Along with the development of the cryptocurrency market there is a growing interest in this area among legislators and regulators, but the adopted approach varies between individual countries.
The internet technology that enables the use of virtual currencies as means of payment is a network with a peer-to-peer architecture, that is a fully distributed network, without a central unit controlling it. Such currency competes with traditional banks, which are also looking for a way to use it for their own needs.
Many global supervisory and regulatory institutions have a rather skeptical view of digital currencies. Public entities, including central banks and financial supervisory authorities, are issuing warnings against cryptocurrencies, emphasizing, among others, their speculative nature, and the possibility that they may be functioning in a manner similar to pyramid schemes (e.g. the Reserve Bank of India, the Bank of Russia, and in Poland both central bank NBP and the Polish Financial Supervision Authority). Many central banks are also conducting research on cryptocurrencies – these include the Bank of England, the Bank of the Netherlands, the People’s Bank of China, and the Bank of Japan.
It can be expected that in the near future trade in virtual currencies will become somewhat formalized and supervised. Such a direction has been adopted, among others, by China, Japan, the United States, as well as the EU.
The regulation of cryptocurrencies primarily involves combating their possible use for the purposes of criminal activity, which is why they are being covered by regulations relating to money laundering and financing of terrorism. Regulations concerning digital currencies will also seek ensuring a greater degree of protection for the consumers and investors active on this market, for example, through the imposition of disclosure obligations on the companies operating in this industry.
In September 2017, the Chinese authorities surprised the financial markets by introducing significant restrictions on cryptocurrencies. This resulted in a temporary crash in the prices of bitcoin and other digital currencies. Just a few months before that, in May 2017, the People’s Bank of China and other Chinese regulatory authorities claimed in a joint statement that initial coin offerings were seen as related to criminal activity, such as the illegal issuing of securities, financial fraud and pyramid schemes.
Nevertheless, China still remains a center of innovation in the field of financial technologies, and the issuance of the statement, as well as the introduction of the restrictions on digital currencies, were interpreted by the market as only a temporary speed bump in the development of this sector.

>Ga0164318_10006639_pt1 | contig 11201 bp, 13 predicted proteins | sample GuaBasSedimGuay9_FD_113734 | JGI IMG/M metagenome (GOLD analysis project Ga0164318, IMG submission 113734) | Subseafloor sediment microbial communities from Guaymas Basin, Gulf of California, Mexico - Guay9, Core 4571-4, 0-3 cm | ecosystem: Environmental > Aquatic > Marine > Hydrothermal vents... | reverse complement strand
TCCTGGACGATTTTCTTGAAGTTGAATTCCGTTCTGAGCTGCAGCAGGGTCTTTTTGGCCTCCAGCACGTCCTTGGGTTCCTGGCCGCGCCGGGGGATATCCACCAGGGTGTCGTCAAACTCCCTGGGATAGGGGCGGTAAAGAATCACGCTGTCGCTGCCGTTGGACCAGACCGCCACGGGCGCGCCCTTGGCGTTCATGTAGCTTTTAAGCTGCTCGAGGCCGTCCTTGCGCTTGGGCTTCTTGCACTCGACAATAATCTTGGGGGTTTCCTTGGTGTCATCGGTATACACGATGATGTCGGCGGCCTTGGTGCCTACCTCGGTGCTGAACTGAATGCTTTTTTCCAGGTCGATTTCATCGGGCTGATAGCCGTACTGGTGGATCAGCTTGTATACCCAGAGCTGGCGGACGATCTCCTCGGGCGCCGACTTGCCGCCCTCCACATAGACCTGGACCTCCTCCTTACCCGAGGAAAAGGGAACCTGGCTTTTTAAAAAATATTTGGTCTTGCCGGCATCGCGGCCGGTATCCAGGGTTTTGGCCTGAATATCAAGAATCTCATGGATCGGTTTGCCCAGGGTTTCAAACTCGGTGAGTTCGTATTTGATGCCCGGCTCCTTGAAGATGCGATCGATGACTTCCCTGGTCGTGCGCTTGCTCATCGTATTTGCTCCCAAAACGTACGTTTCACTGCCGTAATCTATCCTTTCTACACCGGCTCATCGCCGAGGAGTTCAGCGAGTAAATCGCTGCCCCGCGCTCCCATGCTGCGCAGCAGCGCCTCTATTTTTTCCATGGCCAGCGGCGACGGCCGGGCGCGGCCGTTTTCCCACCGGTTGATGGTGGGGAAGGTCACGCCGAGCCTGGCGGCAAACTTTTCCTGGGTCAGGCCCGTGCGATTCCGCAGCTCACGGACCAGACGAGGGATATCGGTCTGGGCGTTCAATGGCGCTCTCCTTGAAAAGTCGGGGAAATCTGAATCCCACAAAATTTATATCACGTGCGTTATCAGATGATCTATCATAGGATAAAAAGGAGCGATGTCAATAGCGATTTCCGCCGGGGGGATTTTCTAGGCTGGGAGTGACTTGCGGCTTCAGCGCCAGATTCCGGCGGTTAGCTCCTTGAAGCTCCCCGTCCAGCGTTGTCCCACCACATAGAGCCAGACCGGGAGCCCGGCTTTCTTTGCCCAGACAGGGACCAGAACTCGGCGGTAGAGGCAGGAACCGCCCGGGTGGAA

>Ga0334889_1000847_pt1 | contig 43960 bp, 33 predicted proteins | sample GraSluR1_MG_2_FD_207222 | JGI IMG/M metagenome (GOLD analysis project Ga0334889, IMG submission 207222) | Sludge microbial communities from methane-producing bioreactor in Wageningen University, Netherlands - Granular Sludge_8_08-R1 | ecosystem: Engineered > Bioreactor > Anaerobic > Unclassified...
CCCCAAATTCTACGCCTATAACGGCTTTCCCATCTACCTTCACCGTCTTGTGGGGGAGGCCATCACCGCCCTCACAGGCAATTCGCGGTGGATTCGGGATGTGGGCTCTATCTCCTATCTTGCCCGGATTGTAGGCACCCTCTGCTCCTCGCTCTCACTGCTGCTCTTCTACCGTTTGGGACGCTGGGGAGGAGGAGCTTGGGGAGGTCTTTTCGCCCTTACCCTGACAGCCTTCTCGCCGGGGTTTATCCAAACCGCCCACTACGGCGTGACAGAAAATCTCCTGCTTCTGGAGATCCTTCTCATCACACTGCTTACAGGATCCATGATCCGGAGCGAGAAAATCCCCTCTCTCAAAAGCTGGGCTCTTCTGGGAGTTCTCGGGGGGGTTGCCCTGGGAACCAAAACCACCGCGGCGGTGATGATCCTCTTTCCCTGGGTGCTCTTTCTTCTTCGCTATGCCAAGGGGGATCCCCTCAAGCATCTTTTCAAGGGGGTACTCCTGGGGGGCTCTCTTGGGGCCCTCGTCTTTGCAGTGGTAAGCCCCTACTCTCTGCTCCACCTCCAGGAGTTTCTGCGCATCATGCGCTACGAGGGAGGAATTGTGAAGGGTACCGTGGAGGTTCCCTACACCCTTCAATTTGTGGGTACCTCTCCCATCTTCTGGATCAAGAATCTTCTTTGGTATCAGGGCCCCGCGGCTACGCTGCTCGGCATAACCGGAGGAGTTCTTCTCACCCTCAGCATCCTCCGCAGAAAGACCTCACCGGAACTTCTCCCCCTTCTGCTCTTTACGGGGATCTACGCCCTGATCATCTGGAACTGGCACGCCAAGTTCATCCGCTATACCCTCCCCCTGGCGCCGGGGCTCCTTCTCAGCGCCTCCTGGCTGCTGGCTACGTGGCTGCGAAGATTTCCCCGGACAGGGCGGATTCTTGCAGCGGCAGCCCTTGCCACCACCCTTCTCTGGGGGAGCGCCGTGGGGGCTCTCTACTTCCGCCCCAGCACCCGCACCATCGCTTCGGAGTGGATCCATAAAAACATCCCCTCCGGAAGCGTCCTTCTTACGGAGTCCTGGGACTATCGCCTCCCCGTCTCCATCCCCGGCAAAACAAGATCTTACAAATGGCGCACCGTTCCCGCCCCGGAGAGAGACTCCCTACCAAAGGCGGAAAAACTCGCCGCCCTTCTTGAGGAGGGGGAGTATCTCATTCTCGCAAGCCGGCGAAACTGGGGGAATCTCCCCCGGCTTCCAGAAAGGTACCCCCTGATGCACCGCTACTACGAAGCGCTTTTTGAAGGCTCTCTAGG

During the same period, the Japanese adopted a completely different approach with respect to virtual currencies – Japanese regulators approved 11 cryptocurrency exchanges as part of a program aimed at building Japan’s position as the most cryptocurrency-friendly country (the cryptocurrency exchanges enable their clients to convert bitcoins and other cryptocurrencies into standard currencies and vice versa). Additionally, in May 2017 virtual currency legislation was passed in Japan, which was interpreted as a sign of confidence in the growing cryptocurrency sector. Several days later, the Japanese company Bic Camera announced that it would launch a pilot program involving accepting bitcoin payments in several of its stores. The legislation also introduced the requirement for cryptocurrency exchange operators to register at the Japanese Financial Services Agency.
According to representatives of the digital currencies market, regulatory activities should take into account the strong innovation potential of both cryptocurrencies and blockchain technologies, as well as the fact that this market is still in the early stage of development. These regulatory activities should also be coordinated with measures aimed at supporting innovation, including financial innovation.
Enthusiasts of digital currencies warn against regulations that could restrict legal business activities and inhibit the development of innovation. After all, one of the factors underlying the existence of cryptocurrencies was the desire to create decentralized monetary structures.
Due to the fact that the determinants of functioning of the electronic money sector may change rapidly – as exemplified by the division of the bitcoin currency into two branches, bitcoin and bitcoin cash, which occurred in August 2017 – any effective regulatory systems have to quickly and efficiently respond to the changing market conditions. Some of the cryptocurrencies offer their users greater anonymity than bitcoin, which increases the risk of illegal transactions. One good example is the collapse of the Tokyo-based Mt. Gox bitcoin exchange, which lost bitcoins worth USD473m in circumstances that are yet to be explained (only part of bitcoins were later recovered).
The quickly changing market conditions and the rapid development and increasingly common use of virtual currencies mean that proper regulation of this sector requires regulators’ cooperation with the representatives of the industry, maintaining a dialogue with the regulatory authorities in other countries, as well as clear strategies of passing the information concerning potential threats to the general public.